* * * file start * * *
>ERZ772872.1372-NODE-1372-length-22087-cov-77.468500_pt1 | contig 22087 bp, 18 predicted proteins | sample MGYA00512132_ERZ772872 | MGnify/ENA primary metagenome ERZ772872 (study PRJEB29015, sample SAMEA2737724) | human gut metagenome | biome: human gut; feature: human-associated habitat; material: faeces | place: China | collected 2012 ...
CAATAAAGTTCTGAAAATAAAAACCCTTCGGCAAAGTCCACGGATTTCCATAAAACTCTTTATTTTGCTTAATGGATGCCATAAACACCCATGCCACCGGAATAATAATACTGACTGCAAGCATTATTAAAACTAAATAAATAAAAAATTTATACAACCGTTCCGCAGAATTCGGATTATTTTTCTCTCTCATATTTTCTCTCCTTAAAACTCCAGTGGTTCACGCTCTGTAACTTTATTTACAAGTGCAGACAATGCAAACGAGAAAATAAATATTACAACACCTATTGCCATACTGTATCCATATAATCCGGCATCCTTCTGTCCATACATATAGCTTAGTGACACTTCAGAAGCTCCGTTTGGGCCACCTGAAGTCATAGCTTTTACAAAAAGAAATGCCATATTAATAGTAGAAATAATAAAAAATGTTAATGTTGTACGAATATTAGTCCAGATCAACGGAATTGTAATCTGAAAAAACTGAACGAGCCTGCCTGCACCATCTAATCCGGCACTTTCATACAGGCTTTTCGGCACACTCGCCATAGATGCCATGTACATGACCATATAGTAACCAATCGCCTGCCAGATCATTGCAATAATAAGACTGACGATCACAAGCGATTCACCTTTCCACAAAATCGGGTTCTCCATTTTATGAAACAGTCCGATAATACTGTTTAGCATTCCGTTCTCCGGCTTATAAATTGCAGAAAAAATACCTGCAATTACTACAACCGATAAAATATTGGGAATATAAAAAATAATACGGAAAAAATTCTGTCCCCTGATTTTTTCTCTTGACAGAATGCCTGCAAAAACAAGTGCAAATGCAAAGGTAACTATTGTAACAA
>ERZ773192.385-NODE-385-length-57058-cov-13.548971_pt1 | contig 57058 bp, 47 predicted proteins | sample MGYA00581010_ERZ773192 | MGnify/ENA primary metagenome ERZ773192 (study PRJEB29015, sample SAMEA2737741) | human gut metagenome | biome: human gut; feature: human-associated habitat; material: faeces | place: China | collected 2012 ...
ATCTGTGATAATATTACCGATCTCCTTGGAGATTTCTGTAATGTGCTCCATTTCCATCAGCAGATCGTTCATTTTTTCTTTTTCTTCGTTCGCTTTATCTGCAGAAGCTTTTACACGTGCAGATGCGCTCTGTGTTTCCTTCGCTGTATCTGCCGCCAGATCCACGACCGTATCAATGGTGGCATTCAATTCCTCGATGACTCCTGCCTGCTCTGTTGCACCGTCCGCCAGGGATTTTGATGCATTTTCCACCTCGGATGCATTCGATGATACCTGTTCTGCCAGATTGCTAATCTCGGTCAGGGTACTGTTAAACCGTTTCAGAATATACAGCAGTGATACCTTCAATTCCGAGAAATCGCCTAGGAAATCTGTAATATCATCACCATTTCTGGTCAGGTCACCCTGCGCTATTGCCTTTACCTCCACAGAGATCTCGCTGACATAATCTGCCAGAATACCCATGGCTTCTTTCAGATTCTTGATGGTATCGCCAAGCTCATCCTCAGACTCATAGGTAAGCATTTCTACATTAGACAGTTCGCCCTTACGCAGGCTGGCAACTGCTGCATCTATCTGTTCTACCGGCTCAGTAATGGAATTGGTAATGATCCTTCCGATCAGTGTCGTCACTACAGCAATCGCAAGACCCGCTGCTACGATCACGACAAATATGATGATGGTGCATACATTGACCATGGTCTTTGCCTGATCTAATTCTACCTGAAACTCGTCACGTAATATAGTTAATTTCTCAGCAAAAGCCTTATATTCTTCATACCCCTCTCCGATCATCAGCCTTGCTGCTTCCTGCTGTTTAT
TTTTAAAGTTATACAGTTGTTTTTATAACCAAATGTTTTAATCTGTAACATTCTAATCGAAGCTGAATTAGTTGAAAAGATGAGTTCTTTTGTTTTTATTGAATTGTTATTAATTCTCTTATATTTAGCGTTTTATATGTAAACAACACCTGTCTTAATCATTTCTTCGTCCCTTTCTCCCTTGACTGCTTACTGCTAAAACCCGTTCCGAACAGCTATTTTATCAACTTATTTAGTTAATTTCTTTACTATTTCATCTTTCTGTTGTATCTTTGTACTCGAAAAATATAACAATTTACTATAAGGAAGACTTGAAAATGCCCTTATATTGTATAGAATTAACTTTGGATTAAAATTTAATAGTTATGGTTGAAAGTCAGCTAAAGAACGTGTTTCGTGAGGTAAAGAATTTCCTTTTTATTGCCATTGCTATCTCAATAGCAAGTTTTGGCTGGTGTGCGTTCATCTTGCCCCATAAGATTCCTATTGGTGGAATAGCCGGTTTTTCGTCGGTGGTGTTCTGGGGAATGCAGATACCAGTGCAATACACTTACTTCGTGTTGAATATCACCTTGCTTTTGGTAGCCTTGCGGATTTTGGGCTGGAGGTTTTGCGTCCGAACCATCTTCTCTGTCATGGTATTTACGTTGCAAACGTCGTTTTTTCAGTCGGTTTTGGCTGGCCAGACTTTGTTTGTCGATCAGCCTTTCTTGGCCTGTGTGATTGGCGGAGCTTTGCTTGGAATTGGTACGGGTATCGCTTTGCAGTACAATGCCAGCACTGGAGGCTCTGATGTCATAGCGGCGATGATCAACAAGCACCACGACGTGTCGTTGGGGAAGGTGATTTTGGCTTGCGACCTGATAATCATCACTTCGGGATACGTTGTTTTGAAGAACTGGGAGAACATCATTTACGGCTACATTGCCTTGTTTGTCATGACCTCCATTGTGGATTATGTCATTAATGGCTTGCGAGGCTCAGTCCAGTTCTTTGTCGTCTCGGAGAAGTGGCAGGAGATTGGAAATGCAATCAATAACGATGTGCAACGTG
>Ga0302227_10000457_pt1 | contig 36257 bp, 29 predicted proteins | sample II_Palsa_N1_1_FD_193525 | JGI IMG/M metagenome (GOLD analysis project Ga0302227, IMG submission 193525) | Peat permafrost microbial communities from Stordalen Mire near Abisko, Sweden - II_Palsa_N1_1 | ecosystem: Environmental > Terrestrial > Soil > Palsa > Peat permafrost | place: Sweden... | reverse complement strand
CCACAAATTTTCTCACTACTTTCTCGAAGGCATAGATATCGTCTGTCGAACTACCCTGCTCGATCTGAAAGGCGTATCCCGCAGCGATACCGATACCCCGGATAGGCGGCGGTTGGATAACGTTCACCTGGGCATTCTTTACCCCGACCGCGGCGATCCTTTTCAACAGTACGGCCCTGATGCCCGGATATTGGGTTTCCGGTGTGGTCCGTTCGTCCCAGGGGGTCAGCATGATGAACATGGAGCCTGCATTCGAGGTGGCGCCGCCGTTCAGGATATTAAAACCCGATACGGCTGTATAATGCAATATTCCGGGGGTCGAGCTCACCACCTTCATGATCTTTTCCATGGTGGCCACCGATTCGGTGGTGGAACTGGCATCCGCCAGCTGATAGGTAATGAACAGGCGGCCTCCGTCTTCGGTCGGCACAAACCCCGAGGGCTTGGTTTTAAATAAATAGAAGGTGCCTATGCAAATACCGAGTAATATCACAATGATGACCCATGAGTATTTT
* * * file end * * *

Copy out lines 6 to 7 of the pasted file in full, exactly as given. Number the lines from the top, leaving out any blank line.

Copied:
>Ga0302227_10000457_pt1 | contig 36257 bp, 29 predicted proteins | sample II_Palsa_N1_1_FD_193525 | JGI IMG/M metagenome (GOLD analysis project Ga0302227, IMG submission 193525) | Peat permafrost microbial communities from Stordalen Mire near Abisko, Sweden - II_Palsa_N1_1 | ecosystem: Environmental > Terrestrial > Soil > Palsa > Peat permafrost | place: Sweden... | reverse complement strand
CCACAAATTTTCTCACTACTTTCTCGAAGGCATAGATATCGTCTGTCGAACTACCCTGCTCGATCTGAAAGGCGTATCCCGCAGCGATACCGATACCCCGGATAGGCGGCGGTTGGATAACGTTCACCTGGGCATTCTTTACCCCGACCGCGGCGATCCTTTTCAACAGTACGGCCCTGATGCCCGGATATTGGGTTTCCGGTGTGGTCCGTTCGTCCCAGGGGGTCAGCATGATGAACATGGAGCCTGCATTCGAGGTGGCGCCGCCGTTCAGGATATTAAAACCCGATACGGCTGTATAATGCAATATTCCGGGGGTCGAGCTCACCACCTTCATGATCTTTTCCATGGTGGCCACCGATTCGGTGGTGGAACTGGCATCCGCCAGCTGATAGGTAATGAACAGGCGGCCTCCGTCTTCGGTCGGCACAAACCCCGAGGGCTTGGTTTTAAATAAATAGAAGGTGCCTATGCAAATACCGAGTAATATCACAATGATGACCCATGAGTATTTT